This Midterm Election we're supporting Proposition 47 because it's taking an important step toward fixing our state's broken criminal justice system. By lowering penalties for some nonviolent, low-level offenses, it's giving women and men a fair chance to rebuild their lives. Our current Women's Policy Institute fellow, Heather Warnken, explains why Proposition 47 is important for crime victims.
As a criminal justice researcher, the debate over Proposition 47 is of great interest to me professionally. As a crime survivor, it’s also deeply personal.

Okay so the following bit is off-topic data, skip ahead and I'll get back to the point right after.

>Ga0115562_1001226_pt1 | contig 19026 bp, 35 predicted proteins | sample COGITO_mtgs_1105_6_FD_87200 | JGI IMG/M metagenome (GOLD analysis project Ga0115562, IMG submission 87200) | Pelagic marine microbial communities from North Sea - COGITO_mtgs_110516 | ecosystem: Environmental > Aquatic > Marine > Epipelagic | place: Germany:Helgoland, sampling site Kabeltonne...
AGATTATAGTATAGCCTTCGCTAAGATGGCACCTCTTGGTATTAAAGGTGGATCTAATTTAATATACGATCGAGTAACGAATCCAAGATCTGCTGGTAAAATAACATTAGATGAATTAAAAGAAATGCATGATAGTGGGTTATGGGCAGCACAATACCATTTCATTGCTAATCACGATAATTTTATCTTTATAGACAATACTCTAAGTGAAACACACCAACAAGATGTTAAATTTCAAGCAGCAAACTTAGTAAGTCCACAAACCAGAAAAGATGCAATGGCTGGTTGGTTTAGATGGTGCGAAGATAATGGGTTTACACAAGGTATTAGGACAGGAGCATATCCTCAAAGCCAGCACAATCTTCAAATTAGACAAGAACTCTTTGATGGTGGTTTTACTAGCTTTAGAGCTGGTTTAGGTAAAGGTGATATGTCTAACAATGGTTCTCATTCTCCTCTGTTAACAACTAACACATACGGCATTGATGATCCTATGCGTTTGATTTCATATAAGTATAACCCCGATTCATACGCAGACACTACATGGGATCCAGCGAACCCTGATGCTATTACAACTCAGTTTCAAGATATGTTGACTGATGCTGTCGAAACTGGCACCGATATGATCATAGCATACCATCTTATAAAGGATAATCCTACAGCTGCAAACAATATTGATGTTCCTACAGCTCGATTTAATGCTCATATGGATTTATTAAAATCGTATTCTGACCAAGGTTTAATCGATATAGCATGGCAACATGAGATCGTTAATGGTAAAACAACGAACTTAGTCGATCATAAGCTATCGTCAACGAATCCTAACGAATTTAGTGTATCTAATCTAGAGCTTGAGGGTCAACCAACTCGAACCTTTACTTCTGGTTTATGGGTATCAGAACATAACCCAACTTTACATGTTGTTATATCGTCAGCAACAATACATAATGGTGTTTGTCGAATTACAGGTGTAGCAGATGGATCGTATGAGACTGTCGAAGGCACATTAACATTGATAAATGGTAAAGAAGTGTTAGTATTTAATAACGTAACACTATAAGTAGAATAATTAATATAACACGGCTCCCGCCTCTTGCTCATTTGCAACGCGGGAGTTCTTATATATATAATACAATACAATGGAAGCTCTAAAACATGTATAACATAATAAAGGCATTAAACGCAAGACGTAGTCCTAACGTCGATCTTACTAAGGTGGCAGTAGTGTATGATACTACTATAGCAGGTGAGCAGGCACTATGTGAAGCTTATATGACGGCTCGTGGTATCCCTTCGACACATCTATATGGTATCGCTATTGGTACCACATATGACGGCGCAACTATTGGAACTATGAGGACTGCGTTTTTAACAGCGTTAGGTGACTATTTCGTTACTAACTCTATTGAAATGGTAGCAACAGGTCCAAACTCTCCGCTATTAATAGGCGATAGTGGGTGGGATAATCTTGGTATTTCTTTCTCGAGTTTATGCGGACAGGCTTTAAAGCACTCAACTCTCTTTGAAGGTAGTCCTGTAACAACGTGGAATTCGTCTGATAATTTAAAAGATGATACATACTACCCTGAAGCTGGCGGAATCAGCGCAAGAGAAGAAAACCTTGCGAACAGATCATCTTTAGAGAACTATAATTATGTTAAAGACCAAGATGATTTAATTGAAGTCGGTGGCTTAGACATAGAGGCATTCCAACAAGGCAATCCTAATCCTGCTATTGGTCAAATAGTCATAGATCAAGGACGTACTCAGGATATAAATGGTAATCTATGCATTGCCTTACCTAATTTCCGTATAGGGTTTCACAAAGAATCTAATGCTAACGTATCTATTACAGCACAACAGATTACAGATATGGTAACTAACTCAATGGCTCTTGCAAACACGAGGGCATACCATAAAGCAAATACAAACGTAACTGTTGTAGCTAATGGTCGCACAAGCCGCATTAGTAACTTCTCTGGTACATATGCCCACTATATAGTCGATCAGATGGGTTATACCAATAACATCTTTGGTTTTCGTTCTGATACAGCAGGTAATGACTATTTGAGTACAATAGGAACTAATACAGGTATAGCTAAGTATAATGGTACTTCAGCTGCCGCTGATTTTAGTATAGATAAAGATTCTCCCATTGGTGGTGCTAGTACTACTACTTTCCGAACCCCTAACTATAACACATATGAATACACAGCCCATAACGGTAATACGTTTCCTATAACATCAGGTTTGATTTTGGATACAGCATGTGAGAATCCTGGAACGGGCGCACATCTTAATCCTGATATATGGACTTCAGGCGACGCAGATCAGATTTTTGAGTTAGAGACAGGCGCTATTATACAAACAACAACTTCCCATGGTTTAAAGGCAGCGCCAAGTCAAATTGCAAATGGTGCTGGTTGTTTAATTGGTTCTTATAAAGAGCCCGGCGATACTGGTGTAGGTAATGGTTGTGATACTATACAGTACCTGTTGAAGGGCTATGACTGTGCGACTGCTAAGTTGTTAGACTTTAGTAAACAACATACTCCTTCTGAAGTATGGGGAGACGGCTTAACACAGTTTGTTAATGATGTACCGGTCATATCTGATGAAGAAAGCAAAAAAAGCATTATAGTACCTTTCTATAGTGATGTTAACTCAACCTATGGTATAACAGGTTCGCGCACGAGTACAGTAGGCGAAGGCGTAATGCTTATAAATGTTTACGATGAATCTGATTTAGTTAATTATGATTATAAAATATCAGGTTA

Prop. 47, the Safe Neighborhoods and Schools Act, would be historic in its reclassification of six petty drug and theft crimes from felonies to misdemeanors, paving the way for alternatives to incarceration. The savings from reduced incarceration (estimated to be hundreds of millions of dollars annually) would then be invested into mental health and drug treatment, K-12 programs and victims’ services.
Most of the public debate has centered on the six specific crimes and the appropriate response to those who commit them. This narrow line of discussion – driven by our failed mass incarceration experiment and the historically under-inclusive nature of the public safety debate – overlooks the perspective of a key stakeholder: crime victims.
Read the full article. Originally published on Huffington Post on November 2, 2014.